Navigating Victory

Story by Mass Communication Specialist 3rd Class Liz Dunagan, USS Blue Ridge Public Affairs

 

Ensign Elizabeth Cotter, the 7th Fleet flagship USS Blue Ridge (LCC 19) force protection officer, won the Junior Ship Handler of the Year 2015, awarded by Expeditionary Strike Group (ESG) 7, Nov. 26.

Each of the nine commands attached to ESG-7 sent a junior officer as representative, for a competition consisting of performing multiple ship handling evolutions in a simulator, including mooring a ship to a pier, pulling away from the pier and getting underway. They were also evaluated on their abilities to perform an underway replenishment and man overboard scenarios with varying environmental factors.

150508-N-YL053-088 SINGAPORE, (May 8, 2015) - Ensign Elizabeth Cotter, attached to the U.S. 7th Fleet flagship USS Blue Ridge (LCC19), tracks the ship's navigation on the bridge while departing Singapore. Blue Ridge concluded a port visit to Singapore, building multilateral partnerships, volunteering through community service projects and exploring everything Singapore had to offer, strengthening relationships with the people. (U.S. Navy photo by Mass Communication Specialist Seaman Don Patton/ RELEASED)

150508-N-YL053-088 SINGAPORE, (May 8, 2015) – Ensign Elizabeth Cotter, attached to the U.S. 7th Fleet flagship USS Blue Ridge (LCC19), tracks the ship’s navigation on the bridge while departing Singapore. Blue Ridge concluded a port visit to Singapore, building multilateral partnerships, volunteering through community service projects and exploring everything Singapore had to offer, strengthening relationships with the people. (U.S. Navy photo by Mass Communication Specialist Seaman Don Patton/ RELEASED)

“I am psyched I won because it gives the Blue Ridge crew something to be proud of,” said Cotter.

She continued saying that despite not believing she would win, she was glad to bring the victory home.

Although successful at the competition, Cotter did not always find comfort on the bridge. During her first special evolution, maneuvering into Guam Harbor, Cotter underestimated the influence that the current would have on the rudder versus the wind, thus creating a less than ideal route to the pier.

“What she managed to do as the officer of the deck (OOD) under instruction, was learn how environmental conditions affect a ship like Blue Ridge,” said Blue Ridge‘s Commanding Officer Capt. Kyle P. Higgins. “Blue Ridge gets pushed around a lot. So, the crew has to anticipate the waves, currents and winds.”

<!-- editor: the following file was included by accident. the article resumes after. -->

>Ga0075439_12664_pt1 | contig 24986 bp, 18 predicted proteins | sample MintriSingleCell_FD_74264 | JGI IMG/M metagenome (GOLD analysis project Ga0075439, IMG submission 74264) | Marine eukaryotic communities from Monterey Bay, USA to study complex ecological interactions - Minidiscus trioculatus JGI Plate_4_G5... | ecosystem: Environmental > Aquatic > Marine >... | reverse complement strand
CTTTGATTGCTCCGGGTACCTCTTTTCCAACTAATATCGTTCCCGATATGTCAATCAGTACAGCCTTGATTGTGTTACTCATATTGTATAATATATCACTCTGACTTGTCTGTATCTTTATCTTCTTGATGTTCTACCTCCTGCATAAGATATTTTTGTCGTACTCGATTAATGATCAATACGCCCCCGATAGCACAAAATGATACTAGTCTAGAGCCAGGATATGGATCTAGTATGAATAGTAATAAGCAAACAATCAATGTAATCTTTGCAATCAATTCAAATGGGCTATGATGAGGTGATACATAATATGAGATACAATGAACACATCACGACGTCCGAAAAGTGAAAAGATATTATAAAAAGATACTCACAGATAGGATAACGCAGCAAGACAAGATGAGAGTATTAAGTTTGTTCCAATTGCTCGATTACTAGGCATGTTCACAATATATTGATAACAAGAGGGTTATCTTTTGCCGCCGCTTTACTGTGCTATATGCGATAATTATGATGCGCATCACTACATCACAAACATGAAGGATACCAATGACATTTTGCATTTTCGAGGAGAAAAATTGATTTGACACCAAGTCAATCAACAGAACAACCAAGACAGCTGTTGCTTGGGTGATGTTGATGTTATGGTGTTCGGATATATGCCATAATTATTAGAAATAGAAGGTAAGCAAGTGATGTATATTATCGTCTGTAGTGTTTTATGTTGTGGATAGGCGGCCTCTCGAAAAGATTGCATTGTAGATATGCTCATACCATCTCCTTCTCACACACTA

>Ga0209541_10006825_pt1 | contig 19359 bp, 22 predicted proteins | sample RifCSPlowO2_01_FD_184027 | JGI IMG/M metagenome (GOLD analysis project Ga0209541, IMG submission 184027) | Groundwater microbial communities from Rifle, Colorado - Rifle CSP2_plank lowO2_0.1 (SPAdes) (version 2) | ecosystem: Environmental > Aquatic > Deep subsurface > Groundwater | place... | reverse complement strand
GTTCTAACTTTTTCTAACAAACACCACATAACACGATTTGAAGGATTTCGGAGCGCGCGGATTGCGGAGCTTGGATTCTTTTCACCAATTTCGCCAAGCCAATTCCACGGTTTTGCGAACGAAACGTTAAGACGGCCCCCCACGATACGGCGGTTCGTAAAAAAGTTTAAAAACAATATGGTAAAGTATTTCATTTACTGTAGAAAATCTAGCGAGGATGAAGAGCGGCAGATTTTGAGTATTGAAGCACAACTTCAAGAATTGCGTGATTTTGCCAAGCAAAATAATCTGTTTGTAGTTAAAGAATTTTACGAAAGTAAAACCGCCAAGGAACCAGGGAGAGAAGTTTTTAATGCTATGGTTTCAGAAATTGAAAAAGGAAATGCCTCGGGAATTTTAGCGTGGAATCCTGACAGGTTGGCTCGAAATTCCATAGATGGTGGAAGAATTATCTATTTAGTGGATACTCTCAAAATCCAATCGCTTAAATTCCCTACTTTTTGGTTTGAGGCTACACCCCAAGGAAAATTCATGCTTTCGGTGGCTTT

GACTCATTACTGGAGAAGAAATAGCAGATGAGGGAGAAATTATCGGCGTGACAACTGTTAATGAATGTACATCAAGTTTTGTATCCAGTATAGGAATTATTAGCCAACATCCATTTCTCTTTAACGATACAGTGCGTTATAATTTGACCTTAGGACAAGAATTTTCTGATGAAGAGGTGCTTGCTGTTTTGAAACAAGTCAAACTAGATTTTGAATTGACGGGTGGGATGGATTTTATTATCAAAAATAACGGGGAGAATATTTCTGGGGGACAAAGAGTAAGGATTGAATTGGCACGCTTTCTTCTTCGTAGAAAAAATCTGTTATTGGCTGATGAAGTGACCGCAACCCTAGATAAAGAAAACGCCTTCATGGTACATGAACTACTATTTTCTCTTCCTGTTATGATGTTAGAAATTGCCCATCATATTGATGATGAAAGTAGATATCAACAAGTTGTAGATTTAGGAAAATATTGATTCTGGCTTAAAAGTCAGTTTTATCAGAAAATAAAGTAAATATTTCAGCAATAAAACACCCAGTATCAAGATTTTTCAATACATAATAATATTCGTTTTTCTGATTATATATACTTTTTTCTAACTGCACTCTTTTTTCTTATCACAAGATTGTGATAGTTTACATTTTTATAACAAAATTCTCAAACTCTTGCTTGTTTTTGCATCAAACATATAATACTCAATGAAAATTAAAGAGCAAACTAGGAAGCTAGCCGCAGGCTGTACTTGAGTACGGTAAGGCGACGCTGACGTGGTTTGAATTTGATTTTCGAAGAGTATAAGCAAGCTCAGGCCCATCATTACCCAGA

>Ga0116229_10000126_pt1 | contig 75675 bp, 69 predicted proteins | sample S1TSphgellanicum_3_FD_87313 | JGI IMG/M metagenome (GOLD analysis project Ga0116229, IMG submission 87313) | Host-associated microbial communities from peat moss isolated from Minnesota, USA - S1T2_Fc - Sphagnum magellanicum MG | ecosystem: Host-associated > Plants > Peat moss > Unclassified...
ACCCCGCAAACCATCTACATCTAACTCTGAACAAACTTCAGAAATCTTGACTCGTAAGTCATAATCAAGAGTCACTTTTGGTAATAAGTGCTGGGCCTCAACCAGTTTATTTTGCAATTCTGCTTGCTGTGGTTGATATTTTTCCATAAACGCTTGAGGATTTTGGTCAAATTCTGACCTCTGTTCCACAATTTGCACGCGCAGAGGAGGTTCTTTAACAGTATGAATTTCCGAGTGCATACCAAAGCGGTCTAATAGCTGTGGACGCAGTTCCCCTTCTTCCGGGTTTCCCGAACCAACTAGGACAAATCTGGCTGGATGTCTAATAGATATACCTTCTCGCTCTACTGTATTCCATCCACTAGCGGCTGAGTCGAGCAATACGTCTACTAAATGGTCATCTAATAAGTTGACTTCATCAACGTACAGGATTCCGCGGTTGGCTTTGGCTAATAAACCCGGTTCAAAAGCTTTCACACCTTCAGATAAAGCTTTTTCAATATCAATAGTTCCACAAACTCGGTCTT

“There was a big current at the entrance of the harbor,” said Cotter. “What I needed to do was speed up, so I could offset the ship with the current and drift into the harbor.”

“Over the course of time, I’ve had the opportunity to watch Ensign Cotter work her magic on the bridge,” said Higgins. “It has been a pleasure to see her go from an inexperienced junior officer to that of a very seasoned officer of the deck.”

Cotter said she credits the whole team of junior officers and her commanding officer for her accomplishments. She also acknowledges that what benefited her the most was the experience she gained while underway.

When questioned by fellow competitors concerning her techniques, Cotter relayed that officers aboard Blue Ridge are given the reigns and are allowed to make mistakes and learn from them.

“The best thing about being OOD, is when the captain is sitting in his chair on the bridge, looks at you and you know you messed up. But, he doesn’t embarrass you,” explained Cotter. “The captain lets you make a mistake and then he’ll brief you about the situation with the intent of improving you as a ship handler.”

“Her entire experience on board has been nothing, but learning and gaining confidence in who she is as a surface warrior,” said Higgins, “and then, applying that confidence and knowledge every single day.”

Cotter was also briefly given simulation training before she left for the competition with the navigation officer, Lt. j.g. Melissa Avidano.

Avidano recalled a difficult transit into Brisbane harbor, Australia, that she specifically recommended  Cotter lead, because of her natural understanding of how a ship handles.

“Ship handling is an art,” said Avidano. “Cotter just happens to have the skills and abilities to drive and feel the ship.”

“I guess what I’ve learned from this competition is to follow your instincts,” said Cotter. “If you have a knack for something, then you should dedicate yourself to try and become better at it.”

Leave reply:

Fill in your details below or click an icon to log in:

WordPress.com Logo

You are commenting using your WordPress.com account. Log Out / Change )

Twitter picture

You are commenting using your Twitter account. Log Out / Change )

Facebook photo

You are commenting using your Facebook account. Log Out / Change )

Google+ photo

You are commenting using your Google+ account. Log Out / Change )

Connecting to %s